By establishing a sales office capable of importing components directly from its North American factory, the company is able to take advantage of the tremendous opportunities in central China by establishing ties with key project planners. Importing key components also allows the company to cut out middlemen and further increase margins.
Firms considering establishing a WFOE must be aware that it requires a two-month process that can be complicated because of the potential number of government entities involved. In addition, capital requirements vary by industry. (For more information on the pros and cons of WFOEs, see the CBR, September-October 2010, Choosing a China Investment Vehicle.)
Case Two: A Fruit Juice Company’s Representative Office
A small New England producer of premium fruits and juices is expanding its sales in the China market. The company has had some marginal success in China by using established local distributors and is now looking to improve its distribution and sales channels without making a significant investment. The company is setting up a representative office (RO) to assist its distributors and advertise in cities throughout China.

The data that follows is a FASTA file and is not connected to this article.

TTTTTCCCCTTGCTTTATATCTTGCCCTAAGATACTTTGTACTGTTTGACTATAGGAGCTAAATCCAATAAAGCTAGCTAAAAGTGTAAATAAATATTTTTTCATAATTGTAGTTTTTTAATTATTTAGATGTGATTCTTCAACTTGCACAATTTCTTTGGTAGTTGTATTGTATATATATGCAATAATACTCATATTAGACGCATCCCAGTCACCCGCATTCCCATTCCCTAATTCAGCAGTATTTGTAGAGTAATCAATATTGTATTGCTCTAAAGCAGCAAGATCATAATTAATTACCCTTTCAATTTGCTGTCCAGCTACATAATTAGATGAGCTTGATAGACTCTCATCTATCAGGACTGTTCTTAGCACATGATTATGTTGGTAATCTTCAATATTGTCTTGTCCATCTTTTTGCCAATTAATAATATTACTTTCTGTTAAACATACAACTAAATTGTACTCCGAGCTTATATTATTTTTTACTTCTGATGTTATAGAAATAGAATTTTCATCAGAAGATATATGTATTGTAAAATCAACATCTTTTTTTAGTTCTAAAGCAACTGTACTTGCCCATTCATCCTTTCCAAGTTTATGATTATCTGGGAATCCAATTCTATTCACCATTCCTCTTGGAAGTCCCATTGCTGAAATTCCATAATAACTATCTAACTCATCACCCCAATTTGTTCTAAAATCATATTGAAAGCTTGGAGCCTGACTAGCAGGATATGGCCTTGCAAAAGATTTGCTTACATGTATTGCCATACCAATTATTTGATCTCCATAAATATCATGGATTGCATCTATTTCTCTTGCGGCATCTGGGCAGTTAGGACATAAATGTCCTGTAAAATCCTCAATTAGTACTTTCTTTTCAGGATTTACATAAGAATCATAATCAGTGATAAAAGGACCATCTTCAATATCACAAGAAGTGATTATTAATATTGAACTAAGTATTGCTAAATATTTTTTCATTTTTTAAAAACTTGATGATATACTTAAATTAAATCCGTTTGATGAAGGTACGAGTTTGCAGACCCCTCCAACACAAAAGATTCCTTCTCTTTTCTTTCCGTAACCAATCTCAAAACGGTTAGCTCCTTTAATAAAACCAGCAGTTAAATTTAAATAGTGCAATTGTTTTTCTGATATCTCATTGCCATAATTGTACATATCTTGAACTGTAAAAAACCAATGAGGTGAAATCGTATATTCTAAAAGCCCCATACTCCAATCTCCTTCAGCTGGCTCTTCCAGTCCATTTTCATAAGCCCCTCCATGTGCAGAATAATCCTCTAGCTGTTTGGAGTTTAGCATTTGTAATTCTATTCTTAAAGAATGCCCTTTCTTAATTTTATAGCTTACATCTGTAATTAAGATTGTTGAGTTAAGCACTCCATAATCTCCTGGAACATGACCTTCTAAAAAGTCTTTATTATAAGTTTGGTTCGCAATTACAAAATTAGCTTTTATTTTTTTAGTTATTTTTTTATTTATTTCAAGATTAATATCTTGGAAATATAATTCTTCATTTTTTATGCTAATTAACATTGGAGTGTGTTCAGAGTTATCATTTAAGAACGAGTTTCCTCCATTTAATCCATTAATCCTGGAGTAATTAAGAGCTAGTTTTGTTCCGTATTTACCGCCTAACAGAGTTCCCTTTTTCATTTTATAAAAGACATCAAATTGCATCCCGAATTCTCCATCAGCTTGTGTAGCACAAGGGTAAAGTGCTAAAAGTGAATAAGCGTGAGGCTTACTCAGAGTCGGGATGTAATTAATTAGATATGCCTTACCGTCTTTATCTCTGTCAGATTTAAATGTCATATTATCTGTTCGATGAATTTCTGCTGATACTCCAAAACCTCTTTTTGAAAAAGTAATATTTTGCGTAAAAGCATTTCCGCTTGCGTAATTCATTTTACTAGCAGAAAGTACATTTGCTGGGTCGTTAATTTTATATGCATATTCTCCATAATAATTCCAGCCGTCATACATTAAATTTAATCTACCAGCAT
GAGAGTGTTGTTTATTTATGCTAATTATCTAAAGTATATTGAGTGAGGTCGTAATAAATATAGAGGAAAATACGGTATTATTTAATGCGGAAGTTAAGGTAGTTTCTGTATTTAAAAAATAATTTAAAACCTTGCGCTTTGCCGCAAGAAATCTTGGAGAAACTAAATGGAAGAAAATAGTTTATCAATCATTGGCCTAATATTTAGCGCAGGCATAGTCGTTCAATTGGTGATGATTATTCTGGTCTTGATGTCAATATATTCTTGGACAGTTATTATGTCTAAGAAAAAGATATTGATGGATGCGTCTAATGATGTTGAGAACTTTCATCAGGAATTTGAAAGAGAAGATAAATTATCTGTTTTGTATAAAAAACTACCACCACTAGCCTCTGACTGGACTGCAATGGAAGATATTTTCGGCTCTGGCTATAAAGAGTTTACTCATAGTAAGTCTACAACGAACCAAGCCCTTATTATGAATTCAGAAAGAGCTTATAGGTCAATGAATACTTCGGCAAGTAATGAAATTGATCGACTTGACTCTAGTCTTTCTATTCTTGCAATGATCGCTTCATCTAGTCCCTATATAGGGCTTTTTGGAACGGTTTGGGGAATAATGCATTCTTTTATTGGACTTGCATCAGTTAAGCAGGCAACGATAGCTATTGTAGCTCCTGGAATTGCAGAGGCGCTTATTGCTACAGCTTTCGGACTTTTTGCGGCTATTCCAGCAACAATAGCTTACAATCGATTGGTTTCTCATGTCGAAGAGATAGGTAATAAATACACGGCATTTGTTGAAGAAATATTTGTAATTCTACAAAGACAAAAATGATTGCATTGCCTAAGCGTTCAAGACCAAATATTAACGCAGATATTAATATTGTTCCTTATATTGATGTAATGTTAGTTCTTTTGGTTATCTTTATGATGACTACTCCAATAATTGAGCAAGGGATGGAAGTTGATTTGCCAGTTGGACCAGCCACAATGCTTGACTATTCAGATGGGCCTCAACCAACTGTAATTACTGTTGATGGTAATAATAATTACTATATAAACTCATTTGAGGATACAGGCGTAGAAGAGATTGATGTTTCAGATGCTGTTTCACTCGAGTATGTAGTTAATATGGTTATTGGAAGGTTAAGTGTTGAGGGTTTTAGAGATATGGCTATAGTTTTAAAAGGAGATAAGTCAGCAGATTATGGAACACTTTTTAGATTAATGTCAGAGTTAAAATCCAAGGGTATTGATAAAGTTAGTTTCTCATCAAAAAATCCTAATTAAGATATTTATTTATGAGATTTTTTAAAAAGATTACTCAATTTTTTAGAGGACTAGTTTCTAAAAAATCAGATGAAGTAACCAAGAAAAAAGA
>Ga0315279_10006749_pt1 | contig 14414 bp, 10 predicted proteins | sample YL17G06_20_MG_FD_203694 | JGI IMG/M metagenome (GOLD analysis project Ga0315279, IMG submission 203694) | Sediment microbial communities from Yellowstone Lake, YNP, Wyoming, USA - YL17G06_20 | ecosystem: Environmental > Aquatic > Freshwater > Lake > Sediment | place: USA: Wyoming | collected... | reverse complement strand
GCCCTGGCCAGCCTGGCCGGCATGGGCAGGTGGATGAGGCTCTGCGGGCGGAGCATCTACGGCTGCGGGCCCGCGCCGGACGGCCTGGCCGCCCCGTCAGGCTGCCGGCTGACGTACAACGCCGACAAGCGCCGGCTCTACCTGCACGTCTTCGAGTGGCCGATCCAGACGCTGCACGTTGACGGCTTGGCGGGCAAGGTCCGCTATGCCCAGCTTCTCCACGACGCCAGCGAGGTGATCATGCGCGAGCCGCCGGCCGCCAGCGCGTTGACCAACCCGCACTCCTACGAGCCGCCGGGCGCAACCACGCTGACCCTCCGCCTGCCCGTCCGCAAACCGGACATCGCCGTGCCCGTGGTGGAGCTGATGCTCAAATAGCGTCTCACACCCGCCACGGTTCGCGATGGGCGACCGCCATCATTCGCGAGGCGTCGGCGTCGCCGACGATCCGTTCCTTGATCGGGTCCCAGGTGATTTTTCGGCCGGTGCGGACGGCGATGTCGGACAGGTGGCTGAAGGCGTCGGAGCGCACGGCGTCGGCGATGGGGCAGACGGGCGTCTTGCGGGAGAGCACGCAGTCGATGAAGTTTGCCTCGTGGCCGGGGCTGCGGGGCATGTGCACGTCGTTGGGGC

By establishing an RO, which is easier to set up than a wholly foreign-owned enterprise, the firm can monitor distributors and assist with promotional and consumer education activities as needed without worrying about registering capital. In addition, it can more quickly react to changes in local market conditions with people on the ground in China. The RO structure has limitations, however, such as restrictions on hiring, generating contracts, and receiving revenue (see the CBR, September-October 2010, China Tightens Restrictions on Foreign Representative Offices).
[author] Richard Craig ([email protected]) is the Business Development Unit team leader at the US Commercial Service office in Beijing. Jacqueline Qiang ([email protected]) is a researcher at the JLJ Group. The US Commercial Service and the JLJ Group jointly conduct market research and webinars to inform US exporters of emerging opportunities in different sectors throughout China. [/author]